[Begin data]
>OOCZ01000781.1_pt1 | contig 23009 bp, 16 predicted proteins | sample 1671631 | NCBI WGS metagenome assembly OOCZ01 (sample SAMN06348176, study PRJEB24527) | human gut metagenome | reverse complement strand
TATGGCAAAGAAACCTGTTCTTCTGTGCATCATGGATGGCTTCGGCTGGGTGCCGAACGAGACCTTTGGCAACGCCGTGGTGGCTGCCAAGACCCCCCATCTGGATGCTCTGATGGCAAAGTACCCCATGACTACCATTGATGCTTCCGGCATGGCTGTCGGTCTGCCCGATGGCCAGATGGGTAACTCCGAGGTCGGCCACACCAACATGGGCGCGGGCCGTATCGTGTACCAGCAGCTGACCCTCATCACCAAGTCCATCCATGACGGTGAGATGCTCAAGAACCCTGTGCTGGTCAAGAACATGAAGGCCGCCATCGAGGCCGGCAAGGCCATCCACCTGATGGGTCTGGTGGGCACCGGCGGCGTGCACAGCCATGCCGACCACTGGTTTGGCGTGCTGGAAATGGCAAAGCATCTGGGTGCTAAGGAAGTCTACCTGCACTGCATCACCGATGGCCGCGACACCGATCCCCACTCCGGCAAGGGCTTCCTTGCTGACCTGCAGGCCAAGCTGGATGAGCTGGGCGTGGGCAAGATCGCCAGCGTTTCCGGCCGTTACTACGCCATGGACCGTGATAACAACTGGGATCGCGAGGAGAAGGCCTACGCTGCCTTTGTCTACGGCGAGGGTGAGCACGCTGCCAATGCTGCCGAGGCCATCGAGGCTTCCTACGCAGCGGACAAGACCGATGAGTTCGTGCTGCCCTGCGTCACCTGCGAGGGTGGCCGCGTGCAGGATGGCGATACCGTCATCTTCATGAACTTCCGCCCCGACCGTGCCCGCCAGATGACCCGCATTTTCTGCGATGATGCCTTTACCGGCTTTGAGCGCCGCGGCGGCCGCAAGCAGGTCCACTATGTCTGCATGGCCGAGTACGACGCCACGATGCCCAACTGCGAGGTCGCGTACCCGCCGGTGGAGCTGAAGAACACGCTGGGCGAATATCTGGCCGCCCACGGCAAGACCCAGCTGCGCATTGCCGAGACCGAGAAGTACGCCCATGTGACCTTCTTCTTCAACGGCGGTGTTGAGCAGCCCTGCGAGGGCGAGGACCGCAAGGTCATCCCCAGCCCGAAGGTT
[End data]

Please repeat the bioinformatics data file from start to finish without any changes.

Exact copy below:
>OOCZ01000781.1_pt1 | contig 23009 bp, 16 predicted proteins | sample 1671631 | NCBI WGS metagenome assembly OOCZ01 (sample SAMN06348176, study PRJEB24527) | human gut metagenome | reverse complement strand
TATGGCAAAGAAACCTGTTCTTCTGTGCATCATGGATGGCTTCGGCTGGGTGCCGAACGAGACCTTTGGCAACGCCGTGGTGGCTGCCAAGACCCCCCATCTGGATGCTCTGATGGCAAAGTACCCCATGACTACCATTGATGCTTCCGGCATGGCTGTCGGTCTGCCCGATGGCCAGATGGGTAACTCCGAGGTCGGCCACACCAACATGGGCGCGGGCCGTATCGTGTACCAGCAGCTGACCCTCATCACCAAGTCCATCCATGACGGTGAGATGCTCAAGAACCCTGTGCTGGTCAAGAACATGAAGGCCGCCATCGAGGCCGGCAAGGCCATCCACCTGATGGGTCTGGTGGGCACCGGCGGCGTGCACAGCCATGCCGACCACTGGTTTGGCGTGCTGGAAATGGCAAAGCATCTGGGTGCTAAGGAAGTCTACCTGCACTGCATCACCGATGGCCGCGACACCGATCCCCACTCCGGCAAGGGCTTCCTTGCTGACCTGCAGGCCAAGCTGGATGAGCTGGGCGTGGGCAAGATCGCCAGCGTTTCCGGCCGTTACTACGCCATGGACCGTGATAACAACTGGGATCGCGAGGAGAAGGCCTACGCTGCCTTTGTCTACGGCGAGGGTGAGCACGCTGCCAATGCTGCCGAGGCCATCGAGGCTTCCTACGCAGCGGACAAGACCGATGAGTTCGTGCTGCCCTGCGTCACCTGCGAGGGTGGCCGCGTGCAGGATGGCGATACCGTCATCTTCATGAACTTCCGCCCCGACCGTGCCCGCCAGATGACCCGCATTTTCTGCGATGATGCCTTTACCGGCTTTGAGCGCCGCGGCGGCCGCAAGCAGGTCCACTATGTCTGCATGGCCGAGTACGACGCCACGATGCCCAACTGCGAGGTCGCGTACCCGCCGGTGGAGCTGAAGAACACGCTGGGCGAATATCTGGCCGCCCACGGCAAGACCCAGCTGCGCATTGCCGAGACCGAGAAGTACGCCCATGTGACCTTCTTCTTCAACGGCGGTGTTGAGCAGCCCTGCGAGGGCGAGGACCGCAAGGTCATCCCCAGCCCGAAGGTT